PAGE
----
BEIJING - In new stifling restrictions on China's Muslims in the holy month of Ramadan, Muslim officials and students in the northwestern region of Xinjiang have been banned from fasting during the dawn-to-dusk month.
"The county committee has issued comprehensive policies on maintaining social stability during the Ramadan period, read a statement from Zonglang township in Xinjiang's Kashgar district cited by Agence France-Presse (AFP) on Wednesday, August 1.
"It is forbidden for Communist Party cadres, civil officials (including those who have retired) and students to participate in Ramadan religious activities."
The statement, posted on the Xinjiang government website, urged party leaders to bring "gifts" of food to local village leaders to ensure that they were eating during Ramadan.
Similar orders on curbing Muslims from participating in Ramadan activities were also posted on other local government websites.
A statement posted on the website of the educational bureau of Wensu county called on schools to ensure that students do not enter mosques during Ramadan.
Ramadan, the holiest month in Islamic calendar, began in Xinjiang on July 20.
The orders to curb religious activities were sent out across the region at different times, some before the start of Ramadan and some afterwards.
In Ramadan, adult Muslims abstain from food, drink, smoking and sex between dawn and sunset.
The sick and those traveling are exempt from fasting especially if it poses health risks.
Muslims dedicate their time during the holy month to be closer to Allah through prayers, self-restraint and good deeds.
It is customary for Muslims to spend part of the days during Ramadan studying the Noble Qur'an.
Many men perform i`tikaf (spiritual retreat), spending the last 10 days of the month exclusively in the mosque.
The new restrictions have prompted warnings of a new unrest in the Muslims-majority province.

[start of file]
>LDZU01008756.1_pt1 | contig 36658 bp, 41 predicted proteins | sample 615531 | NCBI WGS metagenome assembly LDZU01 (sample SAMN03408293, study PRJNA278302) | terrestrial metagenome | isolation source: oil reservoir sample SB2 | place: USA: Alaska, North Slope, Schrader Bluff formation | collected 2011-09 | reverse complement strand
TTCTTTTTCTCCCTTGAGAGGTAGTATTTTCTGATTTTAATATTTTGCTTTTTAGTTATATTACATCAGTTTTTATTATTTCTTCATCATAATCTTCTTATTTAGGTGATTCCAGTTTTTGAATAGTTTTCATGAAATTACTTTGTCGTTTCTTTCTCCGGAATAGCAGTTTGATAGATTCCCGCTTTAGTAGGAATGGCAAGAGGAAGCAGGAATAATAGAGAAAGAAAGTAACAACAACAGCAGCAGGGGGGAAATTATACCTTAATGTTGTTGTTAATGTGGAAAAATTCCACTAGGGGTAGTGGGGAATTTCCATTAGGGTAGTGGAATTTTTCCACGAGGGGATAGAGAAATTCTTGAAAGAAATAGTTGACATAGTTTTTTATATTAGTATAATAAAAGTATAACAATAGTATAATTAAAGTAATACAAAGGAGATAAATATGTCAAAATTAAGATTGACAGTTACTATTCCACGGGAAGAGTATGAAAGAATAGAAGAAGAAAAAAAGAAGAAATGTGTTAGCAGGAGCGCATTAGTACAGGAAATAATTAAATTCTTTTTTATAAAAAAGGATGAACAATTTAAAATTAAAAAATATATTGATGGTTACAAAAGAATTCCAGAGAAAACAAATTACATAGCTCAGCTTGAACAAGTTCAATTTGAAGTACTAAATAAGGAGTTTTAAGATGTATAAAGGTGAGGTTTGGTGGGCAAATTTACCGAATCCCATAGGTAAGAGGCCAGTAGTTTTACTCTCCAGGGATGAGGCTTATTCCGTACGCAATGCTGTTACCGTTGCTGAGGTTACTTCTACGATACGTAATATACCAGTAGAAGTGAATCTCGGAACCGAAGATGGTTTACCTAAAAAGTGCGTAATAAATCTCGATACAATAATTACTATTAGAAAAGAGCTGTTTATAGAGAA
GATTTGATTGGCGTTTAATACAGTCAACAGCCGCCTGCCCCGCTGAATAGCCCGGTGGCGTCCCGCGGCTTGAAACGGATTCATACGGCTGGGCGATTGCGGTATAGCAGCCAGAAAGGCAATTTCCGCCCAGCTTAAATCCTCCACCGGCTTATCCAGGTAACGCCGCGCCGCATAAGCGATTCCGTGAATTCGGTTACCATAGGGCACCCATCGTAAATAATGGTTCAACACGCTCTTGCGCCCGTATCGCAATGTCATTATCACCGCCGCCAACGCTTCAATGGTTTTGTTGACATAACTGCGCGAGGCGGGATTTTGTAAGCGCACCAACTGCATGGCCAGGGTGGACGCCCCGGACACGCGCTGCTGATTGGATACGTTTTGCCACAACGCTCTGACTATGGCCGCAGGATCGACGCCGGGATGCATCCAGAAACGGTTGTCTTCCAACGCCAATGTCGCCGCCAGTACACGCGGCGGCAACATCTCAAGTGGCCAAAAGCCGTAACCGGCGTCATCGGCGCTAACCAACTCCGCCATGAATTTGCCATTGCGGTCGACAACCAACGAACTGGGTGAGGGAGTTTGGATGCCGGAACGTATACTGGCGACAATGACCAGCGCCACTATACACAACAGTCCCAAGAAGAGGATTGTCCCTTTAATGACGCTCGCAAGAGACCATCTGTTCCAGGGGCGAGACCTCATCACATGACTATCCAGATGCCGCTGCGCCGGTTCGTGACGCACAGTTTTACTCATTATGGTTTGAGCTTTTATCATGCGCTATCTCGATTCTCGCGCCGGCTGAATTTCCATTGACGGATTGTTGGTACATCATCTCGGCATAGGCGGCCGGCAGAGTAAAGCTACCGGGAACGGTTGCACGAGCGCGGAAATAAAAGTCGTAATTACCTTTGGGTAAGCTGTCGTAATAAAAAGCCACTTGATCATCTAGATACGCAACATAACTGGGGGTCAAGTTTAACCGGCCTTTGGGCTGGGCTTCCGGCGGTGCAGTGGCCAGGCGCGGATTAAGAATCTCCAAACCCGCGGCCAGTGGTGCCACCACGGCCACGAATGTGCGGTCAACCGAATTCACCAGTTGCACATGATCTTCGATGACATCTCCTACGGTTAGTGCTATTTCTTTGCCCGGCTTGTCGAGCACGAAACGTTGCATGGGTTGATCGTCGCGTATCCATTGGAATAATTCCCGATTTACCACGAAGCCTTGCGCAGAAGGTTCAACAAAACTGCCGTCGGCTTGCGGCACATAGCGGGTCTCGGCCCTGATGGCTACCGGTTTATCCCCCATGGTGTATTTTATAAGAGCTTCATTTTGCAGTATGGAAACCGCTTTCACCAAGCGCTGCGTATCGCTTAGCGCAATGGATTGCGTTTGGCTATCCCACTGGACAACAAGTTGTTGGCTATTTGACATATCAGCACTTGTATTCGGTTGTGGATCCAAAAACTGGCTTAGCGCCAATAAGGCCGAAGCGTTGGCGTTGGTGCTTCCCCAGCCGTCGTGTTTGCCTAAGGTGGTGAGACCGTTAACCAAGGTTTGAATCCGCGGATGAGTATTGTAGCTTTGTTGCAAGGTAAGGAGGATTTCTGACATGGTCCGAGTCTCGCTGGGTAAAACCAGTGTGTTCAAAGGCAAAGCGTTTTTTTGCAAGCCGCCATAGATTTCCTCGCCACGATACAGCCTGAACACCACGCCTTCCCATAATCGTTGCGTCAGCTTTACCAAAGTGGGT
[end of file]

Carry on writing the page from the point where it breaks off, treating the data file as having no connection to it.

"By banning fasting during Ramadan, China is using administrative methods to force the Uighur people to eat in an effort to break the fasting," Dilshat Rexit, spokesman of the World Uyghur Congress, said in a statement.
He warned that the restrictions would force "the Uighur people to resist (Chinese rule) even further."
Xinjiang saw its worst ethnic violence in recent times in July, 2009, when Uighurs attacked members of the nation's dominant Han ethnic group in the city of Urumqi.
In the following days, mobs of angry Han took to the streets looking for revenge in the worst ethnic violence that China had seen in decades.
The unrest left nearly 200 dead and 1,700 injured, according to government figures. But Uighurs, a Turkic-speaking Muslim minority of ten million, say the toll was much higher and mainly from their community.
China's authorities have convicted about 200 people, mostly Uighurs, over the riots and sentenced 26 of them to death.
Xinjiang has been autonomous since 1955 but continues to be the subject of massive security crackdowns by Chinese authorities.
Rights groups accuse Chinese authorities of religious repression against Uighur Muslims in the name of counter terrorism.
Muslims accuses the government of settling millions of ethnic Han in their territory with the ultimate goal of obliterating its identity and culture.
Analysts say the policy of transferring Han Chinese to Xinjiang to consolidate Beijing's authority has increased the proportion of Han in the region from five percent in the 1940s to more than 40 percent now.Beijing views the vast region of Xinjiang as an invaluable asset because of its crucial strategic location near Central Asia and its large oil and gas reserves.